Red rocks and blue skies
Wadi Rum, Jordan, World Heritage site
Wadi Rum is recognised globally as a superlative desert landscape. The scenery of Wadi Rum is iconic, and features a series of dramatic and varied landfoms, including narrow canyons, wide wadis (ephemeral riverbeds) and large-scale cliffs, displaying a mosaic of colours. Thanks to the writings of T.E. Lawrence, Wadi Rum enjoys a reputation as a classic desert landscape both globally, and within the Arab States. It has been inscribed on the mixed World Heritage list as a mixed natural and cultural site in 2011.
Desert landforms developed within continental sandstones are characteristic of Wadi Rum. These landforms have been developed under the influence of a combination of various factors such as lithology, tectonic activities and surface processes such as erosion, representing millions of years of ongoing landscape evolution.
The area is traditionally inhabited by Bedouin tribes. The Bedouin tradition of climbing certain mountains for hunting is an important aspect of the cultural history of the site. Although hunting is now banned, the Bedouin still follow the old climbing routes.
Wadi Rum Protected Area (WRPA) was first established in 1997 in response to a report by IUCN and the Jordanian Royal Society for the Conservation of Nature (RSCN). It is important to note the traditional ownership of the area now defined as Wadi Rum by the local Bedouin. Long established traditional boundaries cross Wadi Rum and are well known and their validity is respected by both the Bedouin and the current management team of the site (although this has not always been the case). These two approaches to land ownership, tribal and legal, are currently co-existing without major issues.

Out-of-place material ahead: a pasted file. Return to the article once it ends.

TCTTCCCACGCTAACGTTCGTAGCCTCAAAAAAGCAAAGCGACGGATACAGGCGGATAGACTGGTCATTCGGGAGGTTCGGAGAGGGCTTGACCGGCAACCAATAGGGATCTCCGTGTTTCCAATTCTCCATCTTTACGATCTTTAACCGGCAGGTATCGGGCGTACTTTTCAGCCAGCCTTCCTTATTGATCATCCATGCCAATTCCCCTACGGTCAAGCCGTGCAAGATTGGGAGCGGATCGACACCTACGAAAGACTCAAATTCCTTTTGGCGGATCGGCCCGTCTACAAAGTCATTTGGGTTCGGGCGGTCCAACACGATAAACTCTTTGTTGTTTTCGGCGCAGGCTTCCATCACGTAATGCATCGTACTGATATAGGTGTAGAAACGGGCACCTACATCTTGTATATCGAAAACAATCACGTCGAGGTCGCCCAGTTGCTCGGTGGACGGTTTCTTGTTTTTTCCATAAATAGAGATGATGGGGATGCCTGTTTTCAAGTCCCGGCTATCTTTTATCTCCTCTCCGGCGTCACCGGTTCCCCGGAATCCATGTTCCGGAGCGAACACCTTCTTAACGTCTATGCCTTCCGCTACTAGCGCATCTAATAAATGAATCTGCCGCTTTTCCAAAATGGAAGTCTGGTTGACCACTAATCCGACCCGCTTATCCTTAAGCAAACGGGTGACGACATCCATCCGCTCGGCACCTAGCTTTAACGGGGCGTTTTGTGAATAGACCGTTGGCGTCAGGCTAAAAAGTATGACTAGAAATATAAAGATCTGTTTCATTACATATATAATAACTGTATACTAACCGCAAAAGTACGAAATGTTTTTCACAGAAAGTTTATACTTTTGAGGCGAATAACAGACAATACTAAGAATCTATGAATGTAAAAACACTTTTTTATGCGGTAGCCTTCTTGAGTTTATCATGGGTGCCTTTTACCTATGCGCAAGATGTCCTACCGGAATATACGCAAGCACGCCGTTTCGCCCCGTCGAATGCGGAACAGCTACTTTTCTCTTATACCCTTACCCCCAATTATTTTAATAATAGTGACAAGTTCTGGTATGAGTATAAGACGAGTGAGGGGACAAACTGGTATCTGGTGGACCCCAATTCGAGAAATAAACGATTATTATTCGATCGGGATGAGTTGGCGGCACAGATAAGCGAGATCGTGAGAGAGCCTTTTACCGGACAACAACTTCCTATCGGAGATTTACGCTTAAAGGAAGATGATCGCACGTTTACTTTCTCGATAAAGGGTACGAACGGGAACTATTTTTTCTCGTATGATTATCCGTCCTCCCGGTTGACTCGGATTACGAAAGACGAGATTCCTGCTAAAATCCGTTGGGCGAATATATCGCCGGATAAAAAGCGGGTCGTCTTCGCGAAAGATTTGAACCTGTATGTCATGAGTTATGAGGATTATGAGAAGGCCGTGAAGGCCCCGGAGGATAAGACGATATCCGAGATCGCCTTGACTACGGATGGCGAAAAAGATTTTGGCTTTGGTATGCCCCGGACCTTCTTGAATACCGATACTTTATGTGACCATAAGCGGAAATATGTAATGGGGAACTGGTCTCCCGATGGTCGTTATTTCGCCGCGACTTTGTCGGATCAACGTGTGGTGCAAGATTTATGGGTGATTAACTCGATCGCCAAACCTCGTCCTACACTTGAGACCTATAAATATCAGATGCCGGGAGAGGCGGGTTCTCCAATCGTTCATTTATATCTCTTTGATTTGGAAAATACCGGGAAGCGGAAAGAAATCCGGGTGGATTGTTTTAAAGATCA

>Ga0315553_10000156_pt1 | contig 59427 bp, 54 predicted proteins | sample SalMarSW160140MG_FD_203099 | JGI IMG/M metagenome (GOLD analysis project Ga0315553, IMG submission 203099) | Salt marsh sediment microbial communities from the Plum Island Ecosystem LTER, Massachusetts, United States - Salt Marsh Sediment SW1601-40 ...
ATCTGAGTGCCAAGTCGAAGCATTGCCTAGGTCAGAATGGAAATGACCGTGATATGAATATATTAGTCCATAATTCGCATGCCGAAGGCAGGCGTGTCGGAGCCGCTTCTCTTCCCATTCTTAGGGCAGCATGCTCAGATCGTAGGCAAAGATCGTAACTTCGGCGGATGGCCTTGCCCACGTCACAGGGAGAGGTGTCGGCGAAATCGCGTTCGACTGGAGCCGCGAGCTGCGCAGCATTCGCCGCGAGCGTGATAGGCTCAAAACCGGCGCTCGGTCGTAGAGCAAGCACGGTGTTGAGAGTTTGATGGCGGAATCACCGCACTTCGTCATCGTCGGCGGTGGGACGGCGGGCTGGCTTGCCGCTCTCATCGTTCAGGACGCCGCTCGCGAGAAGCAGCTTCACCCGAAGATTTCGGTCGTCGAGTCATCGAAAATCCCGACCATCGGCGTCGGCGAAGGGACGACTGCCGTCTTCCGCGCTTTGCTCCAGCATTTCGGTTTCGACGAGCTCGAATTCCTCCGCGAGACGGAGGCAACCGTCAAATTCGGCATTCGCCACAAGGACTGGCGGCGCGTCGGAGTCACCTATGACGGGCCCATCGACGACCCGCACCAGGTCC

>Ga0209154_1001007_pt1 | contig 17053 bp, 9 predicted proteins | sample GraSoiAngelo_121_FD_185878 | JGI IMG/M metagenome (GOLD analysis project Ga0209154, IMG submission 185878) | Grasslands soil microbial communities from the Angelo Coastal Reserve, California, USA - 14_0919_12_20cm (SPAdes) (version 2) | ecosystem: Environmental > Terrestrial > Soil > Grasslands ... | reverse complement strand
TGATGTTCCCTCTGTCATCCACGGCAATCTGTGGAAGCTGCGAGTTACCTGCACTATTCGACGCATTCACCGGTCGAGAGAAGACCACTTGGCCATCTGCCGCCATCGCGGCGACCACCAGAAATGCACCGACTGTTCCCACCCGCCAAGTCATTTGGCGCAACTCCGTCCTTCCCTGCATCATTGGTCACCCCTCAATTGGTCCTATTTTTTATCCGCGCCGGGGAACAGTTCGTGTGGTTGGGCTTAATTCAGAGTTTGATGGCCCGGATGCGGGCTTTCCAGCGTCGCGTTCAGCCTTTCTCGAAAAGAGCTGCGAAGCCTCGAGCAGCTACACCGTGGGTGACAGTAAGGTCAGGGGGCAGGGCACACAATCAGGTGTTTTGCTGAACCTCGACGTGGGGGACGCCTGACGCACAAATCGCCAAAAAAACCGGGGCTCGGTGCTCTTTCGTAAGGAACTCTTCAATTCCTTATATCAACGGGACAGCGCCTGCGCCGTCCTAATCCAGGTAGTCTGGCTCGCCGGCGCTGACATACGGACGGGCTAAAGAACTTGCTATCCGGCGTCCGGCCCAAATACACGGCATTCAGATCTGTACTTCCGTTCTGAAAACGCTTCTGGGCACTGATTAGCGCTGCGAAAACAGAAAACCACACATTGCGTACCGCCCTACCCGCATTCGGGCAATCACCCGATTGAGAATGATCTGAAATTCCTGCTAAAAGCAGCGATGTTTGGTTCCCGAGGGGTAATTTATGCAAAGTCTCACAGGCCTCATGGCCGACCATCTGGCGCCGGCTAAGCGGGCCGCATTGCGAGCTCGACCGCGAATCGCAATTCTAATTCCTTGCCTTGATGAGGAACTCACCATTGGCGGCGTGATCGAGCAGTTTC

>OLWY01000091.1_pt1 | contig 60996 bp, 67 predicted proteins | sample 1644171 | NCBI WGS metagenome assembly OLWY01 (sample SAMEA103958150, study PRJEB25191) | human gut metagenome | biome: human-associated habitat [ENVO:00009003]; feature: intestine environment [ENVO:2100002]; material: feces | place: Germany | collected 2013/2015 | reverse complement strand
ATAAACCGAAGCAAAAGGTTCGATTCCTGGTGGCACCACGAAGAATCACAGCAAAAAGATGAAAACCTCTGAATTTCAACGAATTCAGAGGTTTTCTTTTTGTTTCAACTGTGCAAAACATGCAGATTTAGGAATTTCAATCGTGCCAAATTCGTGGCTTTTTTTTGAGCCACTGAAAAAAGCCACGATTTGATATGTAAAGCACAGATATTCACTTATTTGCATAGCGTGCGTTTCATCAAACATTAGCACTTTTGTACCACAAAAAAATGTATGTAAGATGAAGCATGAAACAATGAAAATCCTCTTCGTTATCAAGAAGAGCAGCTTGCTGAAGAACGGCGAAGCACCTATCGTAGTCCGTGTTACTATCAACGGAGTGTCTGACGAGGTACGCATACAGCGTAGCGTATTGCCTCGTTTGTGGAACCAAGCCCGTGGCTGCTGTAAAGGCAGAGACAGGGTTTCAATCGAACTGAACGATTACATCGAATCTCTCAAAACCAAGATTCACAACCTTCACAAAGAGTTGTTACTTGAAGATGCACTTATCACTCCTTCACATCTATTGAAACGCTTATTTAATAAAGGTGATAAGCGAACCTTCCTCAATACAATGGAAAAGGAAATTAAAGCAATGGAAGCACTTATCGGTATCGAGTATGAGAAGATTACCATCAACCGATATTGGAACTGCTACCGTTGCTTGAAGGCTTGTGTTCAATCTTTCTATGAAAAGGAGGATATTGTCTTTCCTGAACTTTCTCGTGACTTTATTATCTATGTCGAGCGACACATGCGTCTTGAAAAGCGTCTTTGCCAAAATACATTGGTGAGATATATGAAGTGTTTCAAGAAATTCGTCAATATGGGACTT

View photos of the World Heritage site
Size and Location
Wadi Rum is located in the southern part of Jordan close to the border with Saudi Arabia, around 290 km south of Amman and 60 km northeast of the coastal city of Aqaba. Wadi Rum is a major feature within the Hisma desert lying to the East of the Jordan Rift Valley and south of the steep escarpment of the central Jordanian plateau.
The total area of WRPA is 74,200ha, with an extent of approximately 42km from north to south and approximately 33km from east to west. A buffer zone of c. 5km in width surrounds the World Heritage site and is stated as having a total area of 60,000 ha.
The area is well known for its spectacular landforms presenting an exceptional combination of features resulting from drainage incision, severe weathering by salt, biological, and other processes, and the undermining of steep sandstone cliffs by these weathering processes. The resulting landscape contains a range of narrow gorges, natural arches, towering cliffs, ramps, massive landslides, and dramatic cavernous weathering forms.
This highly varied desert landscape is the result of the interplay between complex geological controls that have fluctuated considerably over a long period. The area has been uplifted and exposed in a tectonically active region. The area as a whole is still rising, and generally, the long-term average uplift (around 70mm/1000 years) is greater than the rate of erosion. Concentrated erosion along fault lines has cut through an excess of 700m of sandstone to create an exceptional network of corridors and canyons. Deep exploitation of fault lines has produced the wide and straight wadis, which in many instances are several hundred meters wide, and are blanketed with loose sand sheets and dunes of various colours.